There was a time until recently when we wrote editorials in this space about how the global digital divide was mirrored within Nepal. Just like the haves and have-nots, we said Nepal had the ‘knows’ and ‘know-nots’, because access to the internet here was so skewed.

How fast things have changed. Till 2012, we were reporting that there were 1.4 million Nepalis on  Facebook. Today the figure is nearing 8.5 million. The number of Twitter users is much lower, but it has a following among the intelligentsia, media and political influencers, which magnifies its impact. 

In April, Nepali Times printed the results of a Sharecast Initiative survey that showed:

  • 96% of Nepali households own a mobile
  • 90% of individuals own a mobile
  • Half the mobile users had smartphones
  • 18% used laptops, desktops or tablets at home
  • Among the 35% who used the internet, 98% said they use mobile phones to get online
  • 75% used mobile data to access the internet.

Read also:

So, you want to quit Facebook?, Reeti KC

Nepal’s new digital landscape, Sonia Awale

As our review of the survey in this edition (page 15) shows, the shift of eyeballs to digital media is going to have a profound impact on the way Nepalis communicate with each other, the way Nepal is governed and how  Nepali society functions.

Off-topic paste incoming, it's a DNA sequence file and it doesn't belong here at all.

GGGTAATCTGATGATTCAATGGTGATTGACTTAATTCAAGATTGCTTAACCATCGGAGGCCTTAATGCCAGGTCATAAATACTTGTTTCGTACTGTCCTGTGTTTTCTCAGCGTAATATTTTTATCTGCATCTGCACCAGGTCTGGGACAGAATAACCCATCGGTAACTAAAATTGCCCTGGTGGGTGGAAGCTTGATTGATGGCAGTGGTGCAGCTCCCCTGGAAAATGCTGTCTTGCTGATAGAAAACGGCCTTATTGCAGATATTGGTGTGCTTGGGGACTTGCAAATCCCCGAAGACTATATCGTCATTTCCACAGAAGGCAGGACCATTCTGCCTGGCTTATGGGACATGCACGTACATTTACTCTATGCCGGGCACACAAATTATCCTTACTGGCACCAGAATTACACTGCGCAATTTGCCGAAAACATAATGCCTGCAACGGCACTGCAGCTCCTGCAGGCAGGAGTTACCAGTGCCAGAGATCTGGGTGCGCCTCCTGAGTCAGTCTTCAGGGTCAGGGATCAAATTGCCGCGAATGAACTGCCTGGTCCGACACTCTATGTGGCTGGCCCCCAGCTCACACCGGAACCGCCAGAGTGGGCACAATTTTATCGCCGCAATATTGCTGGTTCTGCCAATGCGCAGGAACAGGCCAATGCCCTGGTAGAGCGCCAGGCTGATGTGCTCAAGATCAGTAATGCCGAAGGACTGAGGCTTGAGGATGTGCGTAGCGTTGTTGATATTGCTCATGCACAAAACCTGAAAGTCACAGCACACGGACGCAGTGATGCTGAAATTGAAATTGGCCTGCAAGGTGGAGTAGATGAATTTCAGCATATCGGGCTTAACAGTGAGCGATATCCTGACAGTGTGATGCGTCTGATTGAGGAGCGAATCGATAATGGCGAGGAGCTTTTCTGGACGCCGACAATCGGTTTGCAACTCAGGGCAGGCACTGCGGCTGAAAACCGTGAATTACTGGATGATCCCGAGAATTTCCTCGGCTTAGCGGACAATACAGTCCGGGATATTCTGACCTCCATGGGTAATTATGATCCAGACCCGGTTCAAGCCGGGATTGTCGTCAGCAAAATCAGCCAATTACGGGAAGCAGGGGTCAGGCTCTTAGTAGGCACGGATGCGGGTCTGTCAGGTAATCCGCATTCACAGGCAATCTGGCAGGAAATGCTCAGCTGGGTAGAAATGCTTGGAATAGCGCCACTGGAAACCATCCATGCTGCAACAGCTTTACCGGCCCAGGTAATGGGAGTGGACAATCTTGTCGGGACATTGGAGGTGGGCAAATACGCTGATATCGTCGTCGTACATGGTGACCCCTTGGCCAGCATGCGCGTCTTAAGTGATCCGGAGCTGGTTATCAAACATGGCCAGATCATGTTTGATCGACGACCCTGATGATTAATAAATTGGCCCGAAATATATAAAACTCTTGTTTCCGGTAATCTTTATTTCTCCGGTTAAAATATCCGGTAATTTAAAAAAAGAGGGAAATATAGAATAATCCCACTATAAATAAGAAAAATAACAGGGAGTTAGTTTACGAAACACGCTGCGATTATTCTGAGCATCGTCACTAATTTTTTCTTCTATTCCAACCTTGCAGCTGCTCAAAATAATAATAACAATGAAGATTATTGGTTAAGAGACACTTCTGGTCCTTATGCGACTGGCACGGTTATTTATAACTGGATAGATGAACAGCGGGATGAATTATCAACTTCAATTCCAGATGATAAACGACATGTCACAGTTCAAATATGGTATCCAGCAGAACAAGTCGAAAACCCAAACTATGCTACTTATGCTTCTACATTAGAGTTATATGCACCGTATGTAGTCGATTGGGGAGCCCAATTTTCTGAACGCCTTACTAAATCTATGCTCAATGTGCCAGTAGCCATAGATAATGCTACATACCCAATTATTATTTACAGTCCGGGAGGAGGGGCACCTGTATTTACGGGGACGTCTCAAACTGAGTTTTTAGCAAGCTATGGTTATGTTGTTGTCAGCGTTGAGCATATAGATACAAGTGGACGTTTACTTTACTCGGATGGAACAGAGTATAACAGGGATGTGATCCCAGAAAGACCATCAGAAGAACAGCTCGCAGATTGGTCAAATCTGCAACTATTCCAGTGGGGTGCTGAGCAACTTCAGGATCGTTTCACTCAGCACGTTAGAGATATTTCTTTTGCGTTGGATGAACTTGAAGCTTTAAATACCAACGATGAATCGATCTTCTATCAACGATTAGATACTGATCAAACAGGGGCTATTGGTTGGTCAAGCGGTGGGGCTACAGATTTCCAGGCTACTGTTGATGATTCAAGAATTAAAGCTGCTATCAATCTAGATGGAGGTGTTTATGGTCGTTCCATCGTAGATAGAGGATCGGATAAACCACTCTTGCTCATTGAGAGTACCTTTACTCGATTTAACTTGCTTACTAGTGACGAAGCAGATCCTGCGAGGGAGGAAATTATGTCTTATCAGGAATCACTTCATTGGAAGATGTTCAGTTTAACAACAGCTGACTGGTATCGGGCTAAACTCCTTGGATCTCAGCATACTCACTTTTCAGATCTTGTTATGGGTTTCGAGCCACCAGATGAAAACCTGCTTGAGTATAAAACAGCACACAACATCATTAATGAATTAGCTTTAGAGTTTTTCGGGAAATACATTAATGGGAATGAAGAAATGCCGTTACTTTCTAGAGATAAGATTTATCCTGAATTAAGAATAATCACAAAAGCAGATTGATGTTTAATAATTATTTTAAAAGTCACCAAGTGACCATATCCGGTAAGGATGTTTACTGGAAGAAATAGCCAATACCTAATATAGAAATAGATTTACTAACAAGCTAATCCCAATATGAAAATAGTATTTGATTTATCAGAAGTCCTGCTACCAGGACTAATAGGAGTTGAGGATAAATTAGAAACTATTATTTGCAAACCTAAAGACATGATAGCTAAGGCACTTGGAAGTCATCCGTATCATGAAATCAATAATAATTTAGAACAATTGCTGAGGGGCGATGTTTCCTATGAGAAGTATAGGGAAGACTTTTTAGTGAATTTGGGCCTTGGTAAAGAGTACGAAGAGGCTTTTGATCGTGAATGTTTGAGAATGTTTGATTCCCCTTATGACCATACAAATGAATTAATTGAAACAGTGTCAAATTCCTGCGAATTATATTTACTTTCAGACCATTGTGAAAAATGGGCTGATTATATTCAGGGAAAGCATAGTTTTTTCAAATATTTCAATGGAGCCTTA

While the legacy press is still strong and influential, and people do not fully trust information on the Net, the window for print is narrowing. As elsewhere, it is inevitable that the online editions of the mainstream press, digital news portals and YouTube channels are going to be the main sources of news. Print media will have to re-invent its revenue model, or perish. 

Internet viewing patterns in Nepal and other parts of the region show increasing dominance of entertainment content. Facebook and social media addiction is becoming a problem, reducing the attention span of readers, exposing them to click bait, fake news and rumours.   

As the recent case involving Rabi Lamichhane — as well as protests against heritage destruction, violence against women and corruption — shows, social media content is now driving mainstream media content, setting the agenda for coverage and priority accorded to events, personalities and issues.

Not all of this is improper, damaging or dangerous. The internet has democratised information flow, levelled the playing field, and in many cases turned citizens into actors and content providers themselves. The cybersphere has become the new Nepali public sphere, chautari and our own global village, where the medium is the message.

Read also: 

Digital Detox, Nepali Times

Nepalis are drifting to digital media, Madhu Acharya and Bhumiraj Chapagain

People like Kulman Ghising of the Nepal Electricity Authority, Vijay Lama of Nepal Airlines, and Sanduk Ruit of Tilganga have been propelled to national stardom through social media magnification. They are seen by the public at large as direct antitheses of greedy and corrupt politicians.